The tramp steamer War Wonder was built at 2363 tonnes and 80m in Tampa, neutral America 1917, officially for Cunard, however was intended for the British government to replace the losses inflicted by German U-boats on Allied shipping.

stern of the rondo

Stern of the Rondo


However, as the USA joined WW1, all ships under construction in the States were requisitioned for its own war effort. War Wonder was renamed Lithopolis, and was ready to sail two months before the war ended. In 1930, she was renamed a third time as Lauire. In 1934 she was sold and became the Norwegian Rondo.


During early January 1935, the Rondo left Glasgow in ballast, intending to round Scotland to collect cargo in Dustan, Northumberland bound for Oslo.


On the 25th of January, the Rondo sailed into and unrelenting blizzard in the Sound of Mull. She found shelter in Aros Bay, near Tobermory. In the dead of night, her anchor chain snapped, and the Rondo was driven 10 miles down the Sound by howling winds and strong tides.


In the Rondo’s path stood the rocky islet of Dearg Sgeir with its little white lighthouse. She was driven high onto the rocks by the wind and waves. For the rest of the night, distress flares whirled away in the wind. At dawn, the 22 man crew discovered that despite being precariously perched on the islet, they were in no immediate danger.


Divers decompressing above the Rondo's rudder, photo Mike Clark 2009.

Decompressing on the Rondo

The crew remained onboard for 2 weeks during numerous failed salvage attempts. Tugs and trawlers couldn’t free the Rondo and finally the decision was made to break her apart where she lay. Over the coming weeks, the machinery and hull sections were removed.


As the salvage crew began to cut her up, the she screeched as months of winter seas battered her superstructure, and inched the ship across the 100ft wide islet.


First her bow dipped. Her decks sloped down, and the salvers raced against the inevitable.


Finally, the Rondo slipped down the face of a sheer underwater cliff. She now rests against the cliff, bow down into the seabed.


Diving today


The Rondo is one to the Sound of Mull’s classic wrecks, and never fails to be a favourite among divers. The ship is relatively intact, lying bow down at approximately 54m against a steep slope with the stern resting between 6-9m.


A dive on the Rondo usually begins at the shallowest part of the wreck at the rudder post which is conveniently at the end of a marker buoy. Progression out of the current from the rudder post naturally moves into the wreck, where most of the hull has been salvaged to a few metres above the keel.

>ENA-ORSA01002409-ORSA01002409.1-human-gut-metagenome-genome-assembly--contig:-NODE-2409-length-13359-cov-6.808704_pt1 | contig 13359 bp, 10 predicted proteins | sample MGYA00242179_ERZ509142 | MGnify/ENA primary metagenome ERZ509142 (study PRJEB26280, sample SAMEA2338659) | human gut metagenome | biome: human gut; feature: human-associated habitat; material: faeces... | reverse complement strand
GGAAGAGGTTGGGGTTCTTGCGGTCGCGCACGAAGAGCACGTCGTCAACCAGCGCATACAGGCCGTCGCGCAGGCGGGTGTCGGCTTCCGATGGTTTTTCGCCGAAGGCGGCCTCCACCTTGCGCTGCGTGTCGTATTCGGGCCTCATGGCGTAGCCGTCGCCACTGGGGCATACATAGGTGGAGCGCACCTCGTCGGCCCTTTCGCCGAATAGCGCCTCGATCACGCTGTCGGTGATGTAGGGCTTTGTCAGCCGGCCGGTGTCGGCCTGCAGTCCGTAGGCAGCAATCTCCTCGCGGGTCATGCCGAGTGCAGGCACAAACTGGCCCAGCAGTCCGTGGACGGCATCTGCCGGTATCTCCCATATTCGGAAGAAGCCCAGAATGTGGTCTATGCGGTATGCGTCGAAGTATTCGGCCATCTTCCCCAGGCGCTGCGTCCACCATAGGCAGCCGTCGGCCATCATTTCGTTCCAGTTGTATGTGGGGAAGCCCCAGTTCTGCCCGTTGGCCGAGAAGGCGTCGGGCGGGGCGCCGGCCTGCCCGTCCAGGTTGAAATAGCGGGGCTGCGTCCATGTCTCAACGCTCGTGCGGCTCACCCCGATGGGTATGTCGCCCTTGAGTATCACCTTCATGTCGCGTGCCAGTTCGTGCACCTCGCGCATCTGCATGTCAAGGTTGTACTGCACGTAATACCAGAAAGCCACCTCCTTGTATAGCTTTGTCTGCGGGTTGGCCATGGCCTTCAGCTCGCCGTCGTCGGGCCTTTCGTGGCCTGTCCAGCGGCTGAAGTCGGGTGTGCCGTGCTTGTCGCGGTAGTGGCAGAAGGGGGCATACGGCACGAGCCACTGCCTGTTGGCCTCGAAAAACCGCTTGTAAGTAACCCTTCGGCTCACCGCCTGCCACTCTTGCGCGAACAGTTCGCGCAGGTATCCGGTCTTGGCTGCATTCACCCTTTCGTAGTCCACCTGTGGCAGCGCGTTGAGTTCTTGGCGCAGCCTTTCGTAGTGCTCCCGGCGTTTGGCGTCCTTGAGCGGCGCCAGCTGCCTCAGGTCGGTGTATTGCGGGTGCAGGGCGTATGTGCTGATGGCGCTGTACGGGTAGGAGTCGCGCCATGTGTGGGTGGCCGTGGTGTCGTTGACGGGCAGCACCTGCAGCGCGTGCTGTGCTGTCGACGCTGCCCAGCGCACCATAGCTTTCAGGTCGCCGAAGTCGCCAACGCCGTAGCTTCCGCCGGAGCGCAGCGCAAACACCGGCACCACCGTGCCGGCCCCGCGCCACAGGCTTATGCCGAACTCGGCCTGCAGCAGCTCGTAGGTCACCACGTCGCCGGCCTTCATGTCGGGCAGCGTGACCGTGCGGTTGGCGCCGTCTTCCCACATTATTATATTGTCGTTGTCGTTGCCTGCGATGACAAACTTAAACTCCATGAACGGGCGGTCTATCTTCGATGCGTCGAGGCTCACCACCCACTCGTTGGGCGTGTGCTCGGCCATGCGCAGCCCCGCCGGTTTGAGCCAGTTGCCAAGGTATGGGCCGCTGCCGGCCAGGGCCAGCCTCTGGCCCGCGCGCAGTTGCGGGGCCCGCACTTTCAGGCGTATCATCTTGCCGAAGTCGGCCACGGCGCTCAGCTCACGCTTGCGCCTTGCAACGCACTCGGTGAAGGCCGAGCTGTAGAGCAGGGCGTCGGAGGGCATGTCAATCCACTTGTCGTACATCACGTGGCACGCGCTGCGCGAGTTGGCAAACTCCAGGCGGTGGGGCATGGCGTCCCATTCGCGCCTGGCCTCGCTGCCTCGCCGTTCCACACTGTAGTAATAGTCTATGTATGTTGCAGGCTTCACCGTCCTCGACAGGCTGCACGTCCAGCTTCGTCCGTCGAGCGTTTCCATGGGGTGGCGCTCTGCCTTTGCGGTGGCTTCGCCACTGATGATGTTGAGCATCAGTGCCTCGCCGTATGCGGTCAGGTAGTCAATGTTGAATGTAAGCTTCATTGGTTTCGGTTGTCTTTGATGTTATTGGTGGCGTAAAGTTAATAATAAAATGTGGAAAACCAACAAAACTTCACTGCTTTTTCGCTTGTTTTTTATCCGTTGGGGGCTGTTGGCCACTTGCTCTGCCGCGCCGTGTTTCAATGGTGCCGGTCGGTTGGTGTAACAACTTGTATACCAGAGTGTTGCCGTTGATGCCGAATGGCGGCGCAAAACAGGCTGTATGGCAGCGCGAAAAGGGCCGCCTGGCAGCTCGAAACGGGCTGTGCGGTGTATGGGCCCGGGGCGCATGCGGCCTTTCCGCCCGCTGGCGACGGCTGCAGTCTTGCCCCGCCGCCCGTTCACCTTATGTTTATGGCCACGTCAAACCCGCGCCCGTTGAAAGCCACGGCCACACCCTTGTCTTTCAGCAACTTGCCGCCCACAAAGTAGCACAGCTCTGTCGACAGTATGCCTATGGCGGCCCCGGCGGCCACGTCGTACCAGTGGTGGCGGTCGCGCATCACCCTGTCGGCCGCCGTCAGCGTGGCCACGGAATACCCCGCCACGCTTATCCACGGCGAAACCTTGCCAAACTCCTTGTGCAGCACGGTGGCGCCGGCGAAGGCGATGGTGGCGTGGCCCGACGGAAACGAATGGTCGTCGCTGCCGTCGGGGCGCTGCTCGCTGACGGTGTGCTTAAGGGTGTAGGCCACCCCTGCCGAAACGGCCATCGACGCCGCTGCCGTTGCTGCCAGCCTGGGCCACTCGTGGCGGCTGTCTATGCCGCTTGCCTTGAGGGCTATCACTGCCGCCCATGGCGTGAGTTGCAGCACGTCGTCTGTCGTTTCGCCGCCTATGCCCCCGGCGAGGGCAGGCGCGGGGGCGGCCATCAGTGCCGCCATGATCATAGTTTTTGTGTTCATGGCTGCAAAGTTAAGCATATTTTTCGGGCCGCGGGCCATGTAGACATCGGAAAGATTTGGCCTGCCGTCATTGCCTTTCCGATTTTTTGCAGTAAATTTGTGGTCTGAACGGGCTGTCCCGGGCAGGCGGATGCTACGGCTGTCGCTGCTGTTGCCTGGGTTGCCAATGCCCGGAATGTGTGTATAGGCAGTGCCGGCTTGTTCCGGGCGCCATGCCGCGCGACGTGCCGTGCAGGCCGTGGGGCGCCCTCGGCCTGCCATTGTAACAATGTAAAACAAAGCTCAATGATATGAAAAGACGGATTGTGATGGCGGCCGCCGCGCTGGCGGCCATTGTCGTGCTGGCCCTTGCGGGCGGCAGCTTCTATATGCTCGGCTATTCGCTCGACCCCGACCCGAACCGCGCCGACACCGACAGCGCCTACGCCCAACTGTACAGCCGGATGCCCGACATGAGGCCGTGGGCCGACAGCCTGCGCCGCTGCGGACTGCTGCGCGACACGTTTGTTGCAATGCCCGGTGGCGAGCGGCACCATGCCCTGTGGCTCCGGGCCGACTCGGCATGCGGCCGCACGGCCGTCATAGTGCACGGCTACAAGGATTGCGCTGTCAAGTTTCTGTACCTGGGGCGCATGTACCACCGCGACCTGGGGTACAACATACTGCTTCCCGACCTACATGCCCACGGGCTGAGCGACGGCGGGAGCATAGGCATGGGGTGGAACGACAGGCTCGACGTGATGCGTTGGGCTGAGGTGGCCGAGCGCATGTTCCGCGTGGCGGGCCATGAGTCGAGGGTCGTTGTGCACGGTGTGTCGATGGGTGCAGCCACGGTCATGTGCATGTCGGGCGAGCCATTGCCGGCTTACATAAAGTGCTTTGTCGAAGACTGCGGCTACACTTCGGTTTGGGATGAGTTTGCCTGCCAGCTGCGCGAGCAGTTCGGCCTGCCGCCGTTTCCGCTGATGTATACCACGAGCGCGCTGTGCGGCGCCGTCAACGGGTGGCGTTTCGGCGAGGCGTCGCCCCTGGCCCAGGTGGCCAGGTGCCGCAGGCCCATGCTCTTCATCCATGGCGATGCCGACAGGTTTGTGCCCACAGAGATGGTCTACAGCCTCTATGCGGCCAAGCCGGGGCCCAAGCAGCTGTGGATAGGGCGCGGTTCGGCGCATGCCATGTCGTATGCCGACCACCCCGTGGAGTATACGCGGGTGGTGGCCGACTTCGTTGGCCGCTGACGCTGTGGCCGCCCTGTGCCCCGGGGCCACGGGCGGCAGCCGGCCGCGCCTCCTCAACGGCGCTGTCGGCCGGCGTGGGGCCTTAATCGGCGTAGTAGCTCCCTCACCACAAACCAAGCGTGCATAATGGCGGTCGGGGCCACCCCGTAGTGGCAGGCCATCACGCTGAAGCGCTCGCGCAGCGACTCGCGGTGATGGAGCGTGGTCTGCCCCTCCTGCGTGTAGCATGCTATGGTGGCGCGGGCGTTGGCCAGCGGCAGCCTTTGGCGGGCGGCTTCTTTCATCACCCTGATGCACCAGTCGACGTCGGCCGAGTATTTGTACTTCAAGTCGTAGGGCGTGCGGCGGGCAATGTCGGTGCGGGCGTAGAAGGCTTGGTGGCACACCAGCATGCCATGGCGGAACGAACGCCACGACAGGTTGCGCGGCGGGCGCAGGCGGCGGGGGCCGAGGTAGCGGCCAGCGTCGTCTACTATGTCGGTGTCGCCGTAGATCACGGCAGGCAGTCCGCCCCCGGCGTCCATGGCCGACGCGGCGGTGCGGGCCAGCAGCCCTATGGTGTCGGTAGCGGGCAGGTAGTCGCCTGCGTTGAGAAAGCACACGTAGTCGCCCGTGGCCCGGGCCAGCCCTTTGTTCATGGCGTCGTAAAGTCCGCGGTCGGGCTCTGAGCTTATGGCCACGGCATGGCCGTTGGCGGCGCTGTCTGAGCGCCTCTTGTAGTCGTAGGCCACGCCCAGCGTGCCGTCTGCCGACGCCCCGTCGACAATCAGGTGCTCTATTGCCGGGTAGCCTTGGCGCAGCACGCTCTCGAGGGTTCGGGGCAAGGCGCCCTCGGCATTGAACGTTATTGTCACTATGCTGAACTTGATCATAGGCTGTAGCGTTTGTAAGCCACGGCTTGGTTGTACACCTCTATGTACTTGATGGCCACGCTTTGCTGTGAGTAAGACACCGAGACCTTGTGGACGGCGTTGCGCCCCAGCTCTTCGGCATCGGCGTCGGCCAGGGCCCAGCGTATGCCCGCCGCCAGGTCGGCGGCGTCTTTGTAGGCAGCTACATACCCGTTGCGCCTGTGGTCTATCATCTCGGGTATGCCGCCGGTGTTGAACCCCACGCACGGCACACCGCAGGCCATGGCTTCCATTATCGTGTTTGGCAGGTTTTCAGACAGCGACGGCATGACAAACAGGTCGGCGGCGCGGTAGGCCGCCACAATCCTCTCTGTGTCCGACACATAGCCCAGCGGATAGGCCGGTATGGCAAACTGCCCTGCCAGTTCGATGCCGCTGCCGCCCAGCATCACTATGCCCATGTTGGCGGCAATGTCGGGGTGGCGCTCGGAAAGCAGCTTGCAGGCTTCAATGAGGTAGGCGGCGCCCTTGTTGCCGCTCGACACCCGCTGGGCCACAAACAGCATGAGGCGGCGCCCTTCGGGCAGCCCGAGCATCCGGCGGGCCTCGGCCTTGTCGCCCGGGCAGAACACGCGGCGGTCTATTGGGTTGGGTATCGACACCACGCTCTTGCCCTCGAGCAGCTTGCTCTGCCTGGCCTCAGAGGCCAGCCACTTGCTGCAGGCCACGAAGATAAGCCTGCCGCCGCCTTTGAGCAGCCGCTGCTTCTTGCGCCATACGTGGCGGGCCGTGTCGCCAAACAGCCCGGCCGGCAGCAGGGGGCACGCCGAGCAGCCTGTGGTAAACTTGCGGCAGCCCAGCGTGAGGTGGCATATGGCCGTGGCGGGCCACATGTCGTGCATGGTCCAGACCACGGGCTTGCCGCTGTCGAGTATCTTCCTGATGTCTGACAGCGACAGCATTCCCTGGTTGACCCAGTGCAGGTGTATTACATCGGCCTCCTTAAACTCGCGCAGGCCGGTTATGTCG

The prop shaft itself was salvaged, however not far into the belly of the wreck, sections of the broken prop shaft tunnel remain and are large enough to swim through.


Either side of the tunnel, the hull plates fold towards the keel, giving the wreck a rounded appearance. Until a few years ago, a intact archway of hull and decking spanned the wreck. Giving a lasting impression of how large the Rondo was pre-salvage.


Further on between the ribs, a small plated deck holds a winch above the mangled remains of an a-frame mast lying along the inside of the hull.


Diving further downhill to the bow, the sides of the wreck are featureless and sparse before one rib projects from the port side at around 40m. At around 50m, the slope on which the Rondo rests levels off to a coarse gravel and pebble seabed. Here the bow rests at about 1m above the seabed. The weight of the wreck has dug the keel into the seabed, allowing a maximum depth of 52m to be found inside the bow, at the base of the keel.


After diving the inner structure of the wreck from the stern to the bow, the next leg of the dive continues outside to admire the vibrant marine life that grows from the hull and rock slope around the wreck.


Life here, is situated in strong currents that whip around the wreck and stir up the water, carrying nutrients. At around 36m the keel lies across a dip in the cliff slope, forming a colourful swim through surrounded by large, dense arrays of plumose anemones to the other side of the wreck.


If the current is running, by returning from the bow on the up current side of the wreck you can make a relaxed, struggle free swim through with the current beneath the keel.


If you want to explore both sides of the hull a little rather than continuing up the one side, there is another swim through beneath the keel at around 24-27m, although this could mean you swim against the current if your previous swim through was with the current, and you aren’t diving on slack water.


As you return to the stern, the keel extrudes above the rocky slope. If you have time, a swim underneath the hull once more before returning to the impressive, weed-wrapped rudder for any decompression stops makes a nice end to the dive. Any further decompression stops can be complete on the buoy line.


MacDonald, 1993:35-48;
Moir and Crawford, 1994:188-90;